Click to enlarge
(Taken on 1995 Trip)
Starting out in St. Jerome
 


 

I donned my full rain gear and wrapped plastic garbage bags around my shoes. Then I got out of the car and packed up the bike with tent and gear. I was on my way at 10:00.


Click to enlarge
(Scanned in 1997 from Trail Guide)
St. Jerome to Prevost

The first part of the bike path was through town. All was pretty much as I remembered it, except for the rain and wet gravel, of course. I rode up along the narrow gravel way beside the old railway tracks for the first block. Past the first street crossing, the railroad tracks come to an end. [See the photos in the previous section.] The rough, muddy path then took over the full width and continued for at least a few kilometres along the raised embankment. There were houses on both sides and the path came to an end at each intersection, where there continued to be lots of obstructions and potholes to get around.

After the last intersection, the path left the houses behind and curved around to the left, behind factories and municipal yards, before passing under Hwy 117 through the huge concrete viaduct.

Along this first section, things were going pretty well. The rain had lightened up considerably and I was able to open up my rain poncho to get the cool air. I stopped and took the plastic bags off my shoes.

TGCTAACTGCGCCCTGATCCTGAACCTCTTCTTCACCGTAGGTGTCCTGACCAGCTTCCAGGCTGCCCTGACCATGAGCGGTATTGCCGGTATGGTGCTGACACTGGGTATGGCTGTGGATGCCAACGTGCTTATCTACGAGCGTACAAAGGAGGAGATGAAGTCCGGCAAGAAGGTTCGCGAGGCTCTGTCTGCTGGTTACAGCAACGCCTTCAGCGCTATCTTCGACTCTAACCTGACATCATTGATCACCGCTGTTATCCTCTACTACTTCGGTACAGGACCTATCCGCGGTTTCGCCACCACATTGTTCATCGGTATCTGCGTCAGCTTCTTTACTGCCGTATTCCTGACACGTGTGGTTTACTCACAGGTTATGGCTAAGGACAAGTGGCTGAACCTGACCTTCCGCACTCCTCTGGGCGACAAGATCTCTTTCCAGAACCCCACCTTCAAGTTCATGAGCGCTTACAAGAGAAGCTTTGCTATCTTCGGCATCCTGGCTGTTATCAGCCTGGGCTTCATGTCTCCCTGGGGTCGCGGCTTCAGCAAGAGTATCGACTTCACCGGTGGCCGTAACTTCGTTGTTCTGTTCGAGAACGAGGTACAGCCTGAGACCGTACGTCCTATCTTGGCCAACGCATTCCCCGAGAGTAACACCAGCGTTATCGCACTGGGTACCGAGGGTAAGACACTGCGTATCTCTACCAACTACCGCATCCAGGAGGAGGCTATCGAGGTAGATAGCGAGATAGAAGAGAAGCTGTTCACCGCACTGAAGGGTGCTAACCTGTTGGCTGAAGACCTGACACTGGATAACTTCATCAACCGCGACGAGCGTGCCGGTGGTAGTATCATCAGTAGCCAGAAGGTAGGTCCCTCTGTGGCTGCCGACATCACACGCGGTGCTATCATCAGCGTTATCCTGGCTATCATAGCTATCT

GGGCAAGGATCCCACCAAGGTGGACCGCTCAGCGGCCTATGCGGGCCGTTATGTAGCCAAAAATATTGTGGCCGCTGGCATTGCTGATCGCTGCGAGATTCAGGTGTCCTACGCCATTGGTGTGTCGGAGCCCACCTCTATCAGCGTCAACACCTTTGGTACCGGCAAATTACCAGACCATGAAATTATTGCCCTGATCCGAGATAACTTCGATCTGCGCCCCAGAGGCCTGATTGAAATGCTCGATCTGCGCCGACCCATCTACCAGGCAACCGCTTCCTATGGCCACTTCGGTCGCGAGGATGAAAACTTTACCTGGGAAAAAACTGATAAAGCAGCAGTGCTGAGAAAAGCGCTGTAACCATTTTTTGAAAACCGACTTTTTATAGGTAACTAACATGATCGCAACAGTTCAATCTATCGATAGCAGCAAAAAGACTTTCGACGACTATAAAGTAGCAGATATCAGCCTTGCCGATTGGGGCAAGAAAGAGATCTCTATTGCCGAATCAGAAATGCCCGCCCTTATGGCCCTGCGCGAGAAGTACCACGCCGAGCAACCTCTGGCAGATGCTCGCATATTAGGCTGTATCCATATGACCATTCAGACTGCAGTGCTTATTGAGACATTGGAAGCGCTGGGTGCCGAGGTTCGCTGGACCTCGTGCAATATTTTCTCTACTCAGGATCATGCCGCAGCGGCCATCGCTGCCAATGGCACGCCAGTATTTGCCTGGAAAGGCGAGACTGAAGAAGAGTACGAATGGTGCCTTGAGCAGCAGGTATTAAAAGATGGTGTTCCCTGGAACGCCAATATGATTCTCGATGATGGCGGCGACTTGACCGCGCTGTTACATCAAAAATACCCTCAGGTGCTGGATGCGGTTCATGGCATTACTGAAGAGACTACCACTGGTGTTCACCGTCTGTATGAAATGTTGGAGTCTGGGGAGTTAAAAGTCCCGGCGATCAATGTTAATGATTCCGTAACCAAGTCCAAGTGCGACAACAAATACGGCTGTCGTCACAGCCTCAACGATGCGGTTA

Past that first underpass, the path went by the corner of the Parc Regional de la Rivière du Nord. I could see the waterfalls, the old dam, and the rocks where I had stopped back in 1993 for some sun and snack, but this prospect was not too appealing in the rain so I continued on.

Between the waterfalls and the second underpass, the trail had the river on the left side and a low embankment lined with trees climbed to the right. Beyond the trees were farmers' hay fields. At each opening in the trees, dirt bike paths lead up the embankment towards the fields. At each of these point, the roadbed along the bike path was pretty torn up. At a certain point, the trees to the right gave way to farms and then the back of the houses were right along the path, as the main road angled ever closer. As last time, I encountered the farm with lots of big, scary dogs running loose and had to hussle past it! The further along I went, the worse the roadbed got, but at least this time I knew now what to expect.